With a battle cry of “More Light. Less Noise,” New startup Pelican Imaging has announced its focus on developing a smaller, better camera for smartphones, notebooks, tablets, and other mobile devices that would theoretically be able to take higher quality photos (and in lower light) than currently possible by using an image array sensor.
What the heck is an image array sensor? Think of the compound eye of a common housefly. When viewed close up, you can see that the housefly’s eye consists of multiple sensors relaying a vast assortment of visual data that is then sent to the fly’s tiny brain and compiled into a single, stitched image that makes sense of what’s being seen. An image array sensor is like a fancy little robot version of this way of seeing the world. Since this differs significantly from the human eye model common to most existing cameras, image array sensors promise a different — Pelican would say better — capacity for converting visual data into images in a thinner, more compact package. With the powerful computer processing power present in even the most spartan of modern smartphones at their disposal, there’s no reason for cameras attached to them to mimic traditional means of capturing images.
Pelican Imaging claims that a prototype array camera exists, and press from the company tells us:
“Pelican’s camera improves upon image and video quality while allowing for thinner smartphones. New applications are also enabled by introducing features such as 3-D depth, gesture control, and the ability for users to interact with the image before and after capturing the shot.”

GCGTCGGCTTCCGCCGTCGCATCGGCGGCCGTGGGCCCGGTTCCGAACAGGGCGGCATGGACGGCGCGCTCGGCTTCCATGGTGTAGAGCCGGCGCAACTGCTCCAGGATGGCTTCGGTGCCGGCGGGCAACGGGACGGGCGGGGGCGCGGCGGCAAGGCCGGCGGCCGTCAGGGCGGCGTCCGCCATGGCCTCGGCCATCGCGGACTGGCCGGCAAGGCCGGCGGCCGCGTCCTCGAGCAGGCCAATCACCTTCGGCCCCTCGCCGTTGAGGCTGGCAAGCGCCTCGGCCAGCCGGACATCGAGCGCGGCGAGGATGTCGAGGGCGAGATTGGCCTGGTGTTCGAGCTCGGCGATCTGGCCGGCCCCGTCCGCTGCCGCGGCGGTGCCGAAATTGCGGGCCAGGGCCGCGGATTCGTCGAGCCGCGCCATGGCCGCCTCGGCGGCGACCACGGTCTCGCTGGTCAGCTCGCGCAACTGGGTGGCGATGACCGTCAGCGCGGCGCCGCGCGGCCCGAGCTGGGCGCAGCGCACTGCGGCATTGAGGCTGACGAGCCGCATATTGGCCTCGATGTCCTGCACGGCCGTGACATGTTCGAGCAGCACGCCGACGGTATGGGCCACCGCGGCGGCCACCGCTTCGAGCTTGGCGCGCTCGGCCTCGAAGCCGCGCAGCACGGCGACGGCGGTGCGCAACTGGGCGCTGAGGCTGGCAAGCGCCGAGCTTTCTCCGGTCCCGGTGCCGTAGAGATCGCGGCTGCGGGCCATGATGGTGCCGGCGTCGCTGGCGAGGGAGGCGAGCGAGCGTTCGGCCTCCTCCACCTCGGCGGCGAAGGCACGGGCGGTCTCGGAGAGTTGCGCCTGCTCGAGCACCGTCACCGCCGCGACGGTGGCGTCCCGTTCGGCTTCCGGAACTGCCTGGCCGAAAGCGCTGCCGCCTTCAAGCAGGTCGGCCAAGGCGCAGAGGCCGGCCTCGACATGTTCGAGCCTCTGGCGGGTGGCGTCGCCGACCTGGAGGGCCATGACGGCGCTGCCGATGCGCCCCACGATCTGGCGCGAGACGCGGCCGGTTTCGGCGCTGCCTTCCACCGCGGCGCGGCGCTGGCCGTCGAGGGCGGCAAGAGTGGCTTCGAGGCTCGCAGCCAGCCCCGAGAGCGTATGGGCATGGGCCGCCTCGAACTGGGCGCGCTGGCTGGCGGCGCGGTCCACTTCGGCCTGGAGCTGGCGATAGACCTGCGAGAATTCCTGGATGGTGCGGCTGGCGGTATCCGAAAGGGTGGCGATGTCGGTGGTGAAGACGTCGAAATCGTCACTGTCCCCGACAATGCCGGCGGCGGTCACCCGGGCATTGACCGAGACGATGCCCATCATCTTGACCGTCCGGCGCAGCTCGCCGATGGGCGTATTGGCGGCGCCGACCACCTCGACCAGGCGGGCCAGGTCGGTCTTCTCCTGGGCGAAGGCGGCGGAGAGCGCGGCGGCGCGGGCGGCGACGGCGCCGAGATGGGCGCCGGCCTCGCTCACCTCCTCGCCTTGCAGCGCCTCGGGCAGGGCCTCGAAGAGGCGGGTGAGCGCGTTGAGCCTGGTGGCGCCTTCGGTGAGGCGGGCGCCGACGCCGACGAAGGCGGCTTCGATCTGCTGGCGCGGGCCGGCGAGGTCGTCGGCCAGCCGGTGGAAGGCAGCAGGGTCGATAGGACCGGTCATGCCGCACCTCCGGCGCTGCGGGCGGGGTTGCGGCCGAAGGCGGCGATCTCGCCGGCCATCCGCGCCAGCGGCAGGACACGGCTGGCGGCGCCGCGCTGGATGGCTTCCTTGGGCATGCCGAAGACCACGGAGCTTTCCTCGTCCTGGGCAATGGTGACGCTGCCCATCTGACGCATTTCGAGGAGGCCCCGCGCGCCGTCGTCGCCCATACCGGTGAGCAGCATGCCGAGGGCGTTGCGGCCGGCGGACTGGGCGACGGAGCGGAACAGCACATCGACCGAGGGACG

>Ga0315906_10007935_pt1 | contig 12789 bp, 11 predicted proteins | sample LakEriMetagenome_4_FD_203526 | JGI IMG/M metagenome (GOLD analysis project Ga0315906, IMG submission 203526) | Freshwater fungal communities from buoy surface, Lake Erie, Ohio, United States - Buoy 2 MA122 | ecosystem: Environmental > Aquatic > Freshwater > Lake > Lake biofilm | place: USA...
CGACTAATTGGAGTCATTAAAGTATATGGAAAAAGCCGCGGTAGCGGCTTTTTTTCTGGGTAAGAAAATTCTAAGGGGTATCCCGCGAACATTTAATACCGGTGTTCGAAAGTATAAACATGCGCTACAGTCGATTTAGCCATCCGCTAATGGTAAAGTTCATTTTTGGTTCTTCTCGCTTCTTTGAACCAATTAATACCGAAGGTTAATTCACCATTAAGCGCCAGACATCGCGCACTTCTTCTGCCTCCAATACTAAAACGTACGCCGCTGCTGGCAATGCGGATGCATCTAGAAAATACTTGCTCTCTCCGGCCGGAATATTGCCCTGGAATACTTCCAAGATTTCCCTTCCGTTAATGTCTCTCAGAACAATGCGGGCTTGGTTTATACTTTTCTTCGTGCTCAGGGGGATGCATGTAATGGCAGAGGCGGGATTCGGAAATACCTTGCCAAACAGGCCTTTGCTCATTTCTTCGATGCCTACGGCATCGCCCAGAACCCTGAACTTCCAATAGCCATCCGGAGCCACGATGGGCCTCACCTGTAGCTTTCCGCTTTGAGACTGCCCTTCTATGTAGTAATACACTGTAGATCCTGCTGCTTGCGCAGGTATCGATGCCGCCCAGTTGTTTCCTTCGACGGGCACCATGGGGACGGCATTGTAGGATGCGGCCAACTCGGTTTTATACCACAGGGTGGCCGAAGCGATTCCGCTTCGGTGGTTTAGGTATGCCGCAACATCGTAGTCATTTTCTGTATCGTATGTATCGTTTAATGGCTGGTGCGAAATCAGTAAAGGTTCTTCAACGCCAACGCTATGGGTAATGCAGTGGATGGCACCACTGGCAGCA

Some find Pelican’s vision to be slightly blurred and unrealistic, though. Online marketing consultant Brandon Wirtz chimes in: “For the same kinds of reason that two cameras shooting 3D gives you headaches, this isn’t likely to happen. Why do we like images that don’t have infinite depth of field, or movies shot in auto focus? Why do movies look better when the camera moves closer to the subject rather than zooming?
“A fly or a spider may have “better” vision than a human because it can see lots of things and put images together using stitching, but people don’t take pictures for ‘better,’ they take them to remember the event in the way it was perceived. For this reason a camera that mimics the human eye will always be what people prefer.”
Whatever future textbooks will tell us about the history of photography in the early 21st century (and the success or failure of image array sensors in mobile devices), there’s no denying that this is an exciting time for consumer technology. For now, we’ll just have to wait and see — but how we’ll see is anyone’s guess.